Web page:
One other piece of background it that the program taught at the lifestyle centers and now in the book is the strict version that is needed to reverse chronic conditions. If we’re trying to prevent these conditions, we can loosen up a little, especially on the diet, which was the point of Dr. Ornish’s previous book The Spectrum, which I discussed here.
Undo It!- The book
I have read several of Dr. Ornish’s previous books and enjoyed them. He is a good writer who explains science well at a layman’s level, as he does in this book. But here we also have the perspective of his wife Anne, who gives us practical advice on getting this to work in real life. It is a great combination. The program covers all of what I consider “the four pillars of healthy aging“, which are described nicely in the book as “eat well, move more, stress less, and love more”. First there is a chapter “It works!” describing the amazing results that have been achieved with this program for various chronic diseases. Then in the chapter “why it works” the science underlying it is explained. There follow a chapter on each of the components: “eat well”, “move more”, “stress less”, and “love more”, and finally a chapter of recipes.
I could not recommend this book more highly. It is inspiring and enjoyable to read. But it is also a complete program for a healthy and happy life. Here are some tidbits:
- Eat Well- this is a lof fat version of a whole-food plant-based diets, of which Dr. Ornish is a pioneer. The diet, and the science behind it, are described in detail along with tips on transitioning to it, and the chapter on recipes, plus an appendix on healthier versions of plant-based packaged foods that can help with the transition.
- Move Well- A complete program of aerobic, resistance, and stretching. I especially liked the simple introduction to resistance training using resistance bands, which I’ve previously discussed as an effective, inexpensive solution.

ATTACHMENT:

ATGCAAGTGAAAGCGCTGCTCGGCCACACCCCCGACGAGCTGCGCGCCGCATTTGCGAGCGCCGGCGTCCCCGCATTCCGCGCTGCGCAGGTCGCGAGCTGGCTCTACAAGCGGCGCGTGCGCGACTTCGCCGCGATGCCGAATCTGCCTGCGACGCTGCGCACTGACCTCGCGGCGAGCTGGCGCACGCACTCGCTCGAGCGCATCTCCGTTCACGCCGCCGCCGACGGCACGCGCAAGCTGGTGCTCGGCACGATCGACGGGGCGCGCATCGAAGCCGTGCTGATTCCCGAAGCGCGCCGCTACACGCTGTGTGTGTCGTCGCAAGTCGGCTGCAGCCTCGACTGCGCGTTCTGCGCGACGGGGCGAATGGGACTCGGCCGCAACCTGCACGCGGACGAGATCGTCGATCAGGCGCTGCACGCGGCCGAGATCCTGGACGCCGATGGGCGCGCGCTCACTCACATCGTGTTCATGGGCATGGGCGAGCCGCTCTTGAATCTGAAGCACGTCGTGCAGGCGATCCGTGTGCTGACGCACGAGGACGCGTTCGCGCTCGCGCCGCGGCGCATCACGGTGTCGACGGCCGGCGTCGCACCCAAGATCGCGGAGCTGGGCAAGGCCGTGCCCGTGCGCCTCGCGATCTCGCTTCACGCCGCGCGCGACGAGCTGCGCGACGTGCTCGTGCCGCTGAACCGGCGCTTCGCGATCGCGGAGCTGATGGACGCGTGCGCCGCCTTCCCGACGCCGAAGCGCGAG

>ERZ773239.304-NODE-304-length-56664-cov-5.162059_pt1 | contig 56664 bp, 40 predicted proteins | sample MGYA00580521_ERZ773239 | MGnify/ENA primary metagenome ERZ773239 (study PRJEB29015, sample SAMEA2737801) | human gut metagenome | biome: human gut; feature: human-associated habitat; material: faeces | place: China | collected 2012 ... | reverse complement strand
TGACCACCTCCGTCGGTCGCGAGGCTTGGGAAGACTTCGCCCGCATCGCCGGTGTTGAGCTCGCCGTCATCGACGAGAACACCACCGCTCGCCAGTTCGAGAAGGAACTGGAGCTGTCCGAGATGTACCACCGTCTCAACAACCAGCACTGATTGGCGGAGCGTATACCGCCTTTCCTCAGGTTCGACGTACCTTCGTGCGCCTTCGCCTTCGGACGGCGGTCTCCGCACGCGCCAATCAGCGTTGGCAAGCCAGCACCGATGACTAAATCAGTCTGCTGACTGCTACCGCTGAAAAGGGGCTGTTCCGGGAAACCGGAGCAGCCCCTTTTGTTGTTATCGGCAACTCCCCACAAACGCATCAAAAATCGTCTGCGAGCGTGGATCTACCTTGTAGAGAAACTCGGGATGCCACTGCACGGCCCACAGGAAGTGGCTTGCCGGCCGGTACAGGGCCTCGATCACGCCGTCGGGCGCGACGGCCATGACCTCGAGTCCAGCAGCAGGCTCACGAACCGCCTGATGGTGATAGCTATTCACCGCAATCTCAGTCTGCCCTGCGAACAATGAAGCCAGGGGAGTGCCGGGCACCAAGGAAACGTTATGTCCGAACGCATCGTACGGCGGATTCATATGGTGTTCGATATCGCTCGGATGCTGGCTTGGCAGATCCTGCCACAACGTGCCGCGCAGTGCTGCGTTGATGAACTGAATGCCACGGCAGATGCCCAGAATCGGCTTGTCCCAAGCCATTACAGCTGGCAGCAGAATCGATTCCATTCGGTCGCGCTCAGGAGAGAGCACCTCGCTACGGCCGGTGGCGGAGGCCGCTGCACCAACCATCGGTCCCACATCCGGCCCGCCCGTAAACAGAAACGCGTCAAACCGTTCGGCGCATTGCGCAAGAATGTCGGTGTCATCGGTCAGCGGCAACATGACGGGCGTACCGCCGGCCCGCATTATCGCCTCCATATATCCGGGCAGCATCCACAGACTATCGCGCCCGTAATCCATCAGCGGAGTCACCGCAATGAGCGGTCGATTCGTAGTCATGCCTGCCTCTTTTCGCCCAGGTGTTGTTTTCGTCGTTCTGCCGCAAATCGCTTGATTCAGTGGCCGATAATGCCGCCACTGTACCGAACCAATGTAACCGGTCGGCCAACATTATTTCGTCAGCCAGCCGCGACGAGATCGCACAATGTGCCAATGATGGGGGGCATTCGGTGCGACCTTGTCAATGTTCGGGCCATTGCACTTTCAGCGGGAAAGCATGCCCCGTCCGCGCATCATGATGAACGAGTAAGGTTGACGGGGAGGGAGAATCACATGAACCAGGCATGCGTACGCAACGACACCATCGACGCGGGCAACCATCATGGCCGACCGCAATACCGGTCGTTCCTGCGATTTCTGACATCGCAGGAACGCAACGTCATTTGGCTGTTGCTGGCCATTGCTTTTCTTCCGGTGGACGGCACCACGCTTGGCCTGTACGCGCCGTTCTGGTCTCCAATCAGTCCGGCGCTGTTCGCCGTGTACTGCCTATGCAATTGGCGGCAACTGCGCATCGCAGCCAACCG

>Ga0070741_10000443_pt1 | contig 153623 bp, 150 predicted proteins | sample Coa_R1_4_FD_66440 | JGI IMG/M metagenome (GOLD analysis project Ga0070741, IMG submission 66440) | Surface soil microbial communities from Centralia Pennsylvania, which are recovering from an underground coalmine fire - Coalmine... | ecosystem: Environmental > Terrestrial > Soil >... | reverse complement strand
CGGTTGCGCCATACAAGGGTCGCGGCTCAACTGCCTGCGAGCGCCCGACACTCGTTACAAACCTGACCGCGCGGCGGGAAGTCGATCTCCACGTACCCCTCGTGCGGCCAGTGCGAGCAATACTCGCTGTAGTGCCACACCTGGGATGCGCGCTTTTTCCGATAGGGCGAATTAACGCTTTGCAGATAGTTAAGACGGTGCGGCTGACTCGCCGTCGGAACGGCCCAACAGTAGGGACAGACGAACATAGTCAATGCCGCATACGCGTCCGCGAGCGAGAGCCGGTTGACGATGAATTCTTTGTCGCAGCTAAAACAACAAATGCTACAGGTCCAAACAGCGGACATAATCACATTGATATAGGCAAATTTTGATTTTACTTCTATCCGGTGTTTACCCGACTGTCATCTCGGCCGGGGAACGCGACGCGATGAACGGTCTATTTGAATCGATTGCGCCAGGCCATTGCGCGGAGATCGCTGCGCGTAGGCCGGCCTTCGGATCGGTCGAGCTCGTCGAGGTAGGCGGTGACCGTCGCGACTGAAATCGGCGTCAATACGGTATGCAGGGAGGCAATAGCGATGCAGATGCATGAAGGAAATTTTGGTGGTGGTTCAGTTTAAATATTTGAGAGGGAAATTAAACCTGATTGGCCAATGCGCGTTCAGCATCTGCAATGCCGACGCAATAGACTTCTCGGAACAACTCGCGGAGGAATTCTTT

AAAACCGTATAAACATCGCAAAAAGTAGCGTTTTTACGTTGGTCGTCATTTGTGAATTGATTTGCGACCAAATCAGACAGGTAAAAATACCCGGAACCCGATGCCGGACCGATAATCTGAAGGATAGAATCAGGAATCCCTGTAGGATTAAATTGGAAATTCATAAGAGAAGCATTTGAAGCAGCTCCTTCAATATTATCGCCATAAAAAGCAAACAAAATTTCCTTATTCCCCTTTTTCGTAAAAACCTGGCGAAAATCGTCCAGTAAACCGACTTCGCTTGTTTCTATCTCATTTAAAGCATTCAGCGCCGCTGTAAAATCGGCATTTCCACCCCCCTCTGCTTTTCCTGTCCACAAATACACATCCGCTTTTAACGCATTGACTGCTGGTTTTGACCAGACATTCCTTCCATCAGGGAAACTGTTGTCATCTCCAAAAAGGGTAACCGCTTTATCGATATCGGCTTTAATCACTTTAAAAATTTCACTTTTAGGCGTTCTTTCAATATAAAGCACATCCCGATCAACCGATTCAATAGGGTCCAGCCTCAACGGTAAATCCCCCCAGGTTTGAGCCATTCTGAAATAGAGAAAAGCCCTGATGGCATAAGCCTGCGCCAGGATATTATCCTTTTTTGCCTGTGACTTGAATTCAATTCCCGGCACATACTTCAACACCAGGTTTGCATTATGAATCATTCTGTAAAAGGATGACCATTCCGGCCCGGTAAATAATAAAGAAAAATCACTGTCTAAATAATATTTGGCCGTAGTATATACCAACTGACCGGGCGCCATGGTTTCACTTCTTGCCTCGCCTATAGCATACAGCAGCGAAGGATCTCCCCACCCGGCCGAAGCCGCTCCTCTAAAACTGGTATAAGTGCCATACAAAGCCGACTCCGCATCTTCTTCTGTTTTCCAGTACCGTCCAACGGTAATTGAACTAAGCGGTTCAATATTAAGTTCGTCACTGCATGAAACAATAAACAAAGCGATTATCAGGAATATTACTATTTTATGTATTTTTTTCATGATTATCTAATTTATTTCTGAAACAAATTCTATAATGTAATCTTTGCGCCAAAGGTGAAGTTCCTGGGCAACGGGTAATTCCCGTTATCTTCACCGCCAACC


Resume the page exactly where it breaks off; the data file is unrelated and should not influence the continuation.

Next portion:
- Stress less- excellent instruction on meditation and other relaxation techniques
- Love More-this is my personal favorite, and probably least well known, part of the program. Dr. Ornish emphasized the importance of it in his book Love and Survival, where he showed the importance of the support groups in the program. Social Media is not a substitute for this. Ways to find similar support, in person, are emphasized, along with other ways to open up our hearts and love more.
This all adds up to this book being a complete manual for healthy and happy living.
As I mentioned above it can be followed a bit less strictly to stay healthy and prevent chronic disease, or more strictly to reverse chronic conditions. I am motivated to do the latter. I’m already practicing all four components, but especially in the eating area there is room for improvement. I strive to eat a healthy diet at least 80% of the time, but allow myself “special treats”, including refined foods I normally avoid (aka “junk“), up to 20% of the time. I’m going to try to get that down to less than 10%, for the next month. One other thing stressed in the book is the importance of a balanced lifestyle that emphasizes all of “eat well, move more, stress less, and love more”. I intend to work harder in all these areas. I’ll keep you posted on how it goes
- Ornish, D, “Can lifestyle changes reverse coronary heart disease?: The Lifestyle Heart Trial”, The Lancet,, 1990.
- Esselstyn C, “A way to reverse CAD?”, J Fam Pract., 2014.